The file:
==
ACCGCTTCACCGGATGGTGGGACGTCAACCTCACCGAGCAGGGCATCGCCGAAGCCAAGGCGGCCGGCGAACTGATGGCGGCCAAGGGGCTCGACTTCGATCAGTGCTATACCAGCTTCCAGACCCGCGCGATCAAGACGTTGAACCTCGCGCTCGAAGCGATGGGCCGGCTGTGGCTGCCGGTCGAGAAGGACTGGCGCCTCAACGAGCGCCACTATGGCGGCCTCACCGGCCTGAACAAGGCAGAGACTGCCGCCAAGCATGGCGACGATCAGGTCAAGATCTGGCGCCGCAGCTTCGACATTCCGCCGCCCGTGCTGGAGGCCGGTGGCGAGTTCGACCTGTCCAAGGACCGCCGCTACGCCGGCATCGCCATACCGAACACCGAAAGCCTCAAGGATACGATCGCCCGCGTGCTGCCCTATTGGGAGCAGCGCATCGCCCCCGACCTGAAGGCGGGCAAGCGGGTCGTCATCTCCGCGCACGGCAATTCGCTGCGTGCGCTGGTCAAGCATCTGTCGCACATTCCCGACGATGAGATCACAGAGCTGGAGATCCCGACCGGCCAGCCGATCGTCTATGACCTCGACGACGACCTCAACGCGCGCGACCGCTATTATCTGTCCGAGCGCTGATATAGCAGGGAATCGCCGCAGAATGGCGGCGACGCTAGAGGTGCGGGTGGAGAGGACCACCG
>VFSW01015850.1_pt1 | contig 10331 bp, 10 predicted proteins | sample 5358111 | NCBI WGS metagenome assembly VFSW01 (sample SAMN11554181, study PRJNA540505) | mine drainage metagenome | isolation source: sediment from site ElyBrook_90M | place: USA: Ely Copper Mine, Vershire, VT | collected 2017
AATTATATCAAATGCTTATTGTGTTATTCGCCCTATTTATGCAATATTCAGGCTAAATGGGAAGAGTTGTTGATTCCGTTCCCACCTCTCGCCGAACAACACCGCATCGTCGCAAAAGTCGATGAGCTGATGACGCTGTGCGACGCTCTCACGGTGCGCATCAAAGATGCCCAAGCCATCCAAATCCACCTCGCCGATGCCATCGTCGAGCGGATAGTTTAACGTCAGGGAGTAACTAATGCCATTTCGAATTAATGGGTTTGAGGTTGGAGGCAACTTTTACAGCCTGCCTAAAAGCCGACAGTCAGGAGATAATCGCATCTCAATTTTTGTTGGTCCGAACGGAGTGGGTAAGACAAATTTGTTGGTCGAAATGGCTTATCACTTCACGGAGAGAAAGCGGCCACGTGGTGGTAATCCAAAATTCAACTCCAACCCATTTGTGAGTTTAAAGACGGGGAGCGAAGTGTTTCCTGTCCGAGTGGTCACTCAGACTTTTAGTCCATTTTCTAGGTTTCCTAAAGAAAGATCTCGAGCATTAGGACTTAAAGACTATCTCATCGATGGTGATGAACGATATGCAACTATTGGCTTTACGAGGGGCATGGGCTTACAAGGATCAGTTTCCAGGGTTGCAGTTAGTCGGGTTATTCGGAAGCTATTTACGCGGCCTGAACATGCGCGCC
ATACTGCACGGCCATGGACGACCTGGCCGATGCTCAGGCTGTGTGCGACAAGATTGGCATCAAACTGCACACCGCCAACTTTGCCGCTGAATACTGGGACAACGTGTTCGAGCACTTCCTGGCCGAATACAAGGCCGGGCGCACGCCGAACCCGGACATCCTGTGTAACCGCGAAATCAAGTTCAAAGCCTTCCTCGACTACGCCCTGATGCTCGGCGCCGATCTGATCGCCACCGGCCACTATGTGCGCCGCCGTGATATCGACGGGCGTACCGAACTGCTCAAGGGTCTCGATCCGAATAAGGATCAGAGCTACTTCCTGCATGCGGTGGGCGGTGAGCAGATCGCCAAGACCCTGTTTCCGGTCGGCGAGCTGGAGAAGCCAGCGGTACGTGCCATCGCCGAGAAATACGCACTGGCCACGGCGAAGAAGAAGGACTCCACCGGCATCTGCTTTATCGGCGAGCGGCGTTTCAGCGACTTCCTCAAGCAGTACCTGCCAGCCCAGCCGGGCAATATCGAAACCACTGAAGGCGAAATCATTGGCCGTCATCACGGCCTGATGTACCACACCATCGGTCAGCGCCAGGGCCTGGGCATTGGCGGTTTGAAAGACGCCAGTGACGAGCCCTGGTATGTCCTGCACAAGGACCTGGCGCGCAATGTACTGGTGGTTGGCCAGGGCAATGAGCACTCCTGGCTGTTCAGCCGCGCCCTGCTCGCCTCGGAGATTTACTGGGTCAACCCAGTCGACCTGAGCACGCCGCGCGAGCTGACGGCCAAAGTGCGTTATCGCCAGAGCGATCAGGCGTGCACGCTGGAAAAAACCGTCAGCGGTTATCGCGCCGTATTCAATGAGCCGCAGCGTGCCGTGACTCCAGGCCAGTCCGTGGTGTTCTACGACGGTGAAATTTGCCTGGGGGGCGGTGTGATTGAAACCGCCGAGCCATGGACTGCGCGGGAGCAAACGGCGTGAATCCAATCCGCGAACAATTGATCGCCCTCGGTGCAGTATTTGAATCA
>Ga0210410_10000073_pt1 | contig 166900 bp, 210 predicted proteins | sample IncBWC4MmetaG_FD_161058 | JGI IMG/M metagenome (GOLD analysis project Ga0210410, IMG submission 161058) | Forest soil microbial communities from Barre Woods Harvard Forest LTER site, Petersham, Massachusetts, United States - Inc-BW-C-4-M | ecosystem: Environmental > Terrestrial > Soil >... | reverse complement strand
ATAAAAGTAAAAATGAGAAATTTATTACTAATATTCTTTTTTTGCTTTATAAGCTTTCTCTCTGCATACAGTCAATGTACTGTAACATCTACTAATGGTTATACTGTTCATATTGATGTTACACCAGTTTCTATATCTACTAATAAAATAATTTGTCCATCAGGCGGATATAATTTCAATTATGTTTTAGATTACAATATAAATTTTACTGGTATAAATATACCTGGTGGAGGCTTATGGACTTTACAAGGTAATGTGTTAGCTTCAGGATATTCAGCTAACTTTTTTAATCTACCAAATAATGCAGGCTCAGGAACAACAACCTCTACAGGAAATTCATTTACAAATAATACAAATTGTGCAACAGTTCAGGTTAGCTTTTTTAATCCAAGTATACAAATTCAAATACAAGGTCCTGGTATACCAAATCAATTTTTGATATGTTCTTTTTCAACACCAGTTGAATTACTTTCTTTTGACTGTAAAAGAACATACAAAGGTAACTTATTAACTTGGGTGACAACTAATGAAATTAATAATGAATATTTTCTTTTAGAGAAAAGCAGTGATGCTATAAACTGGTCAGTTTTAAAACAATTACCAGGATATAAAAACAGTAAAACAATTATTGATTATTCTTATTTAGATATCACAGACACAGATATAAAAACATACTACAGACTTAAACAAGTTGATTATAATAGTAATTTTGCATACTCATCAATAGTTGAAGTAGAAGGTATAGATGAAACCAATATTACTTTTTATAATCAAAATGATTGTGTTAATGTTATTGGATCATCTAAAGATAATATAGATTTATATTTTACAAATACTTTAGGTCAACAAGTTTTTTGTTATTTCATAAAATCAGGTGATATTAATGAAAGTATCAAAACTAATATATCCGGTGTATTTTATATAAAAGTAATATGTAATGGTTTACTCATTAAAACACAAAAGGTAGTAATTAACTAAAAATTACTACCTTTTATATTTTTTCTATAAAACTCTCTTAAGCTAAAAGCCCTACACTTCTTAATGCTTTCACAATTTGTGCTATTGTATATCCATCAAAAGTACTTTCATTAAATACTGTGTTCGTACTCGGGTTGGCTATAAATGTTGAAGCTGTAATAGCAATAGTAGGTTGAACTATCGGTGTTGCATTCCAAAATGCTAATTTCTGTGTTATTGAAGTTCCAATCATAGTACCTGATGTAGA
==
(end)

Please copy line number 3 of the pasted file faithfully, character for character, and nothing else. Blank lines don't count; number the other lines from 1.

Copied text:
AATTATATCAAATGCTTATTGTGTTATTCGCCCTATTTATGCAATATTCAGGCTAAATGGGAAGAGTTGTTGATTCCGTTCCCACCTCTCGCCGAACAACACCGCATCGTCGCAAAAGTCGATGAGCTGATGACGCTGTGCGACGCTCTCACGGTGCGCATCAAAGATGCCCAAGCCATCCAAATCCACCTCGCCGATGCCATCGTCGAGCGGATAGTTTAACGTCAGGGAGTAACTAATGCCATTTCGAATTAATGGGTTTGAGGTTGGAGGCAACTTTTACAGCCTGCCTAAAAGCCGACAGTCAGGAGATAATCGCATCTCAATTTTTGTTGGTCCGAACGGAGTGGGTAAGACAAATTTGTTGGTCGAAATGGCTTATCACTTCACGGAGAGAAAGCGGCCACGTGGTGGTAATCCAAAATTCAACTCCAACCCATTTGTGAGTTTAAAGACGGGGAGCGAAGTGTTTCCTGTCCGAGTGGTCACTCAGACTTTTAGTCCATTTTCTAGGTTTCCTAAAGAAAGATCTCGAGCATTAGGACTTAAAGACTATCTCATCGATGGTGATGAACGATATGCAACTATTGGCTTTACGAGGGGCATGGGCTTACAAGGATCAGTTTCCAGGGTTGCAGTTAGTCGGGTTATTCGGAAGCTATTTACGCGGCCTGAACATGCGCGCC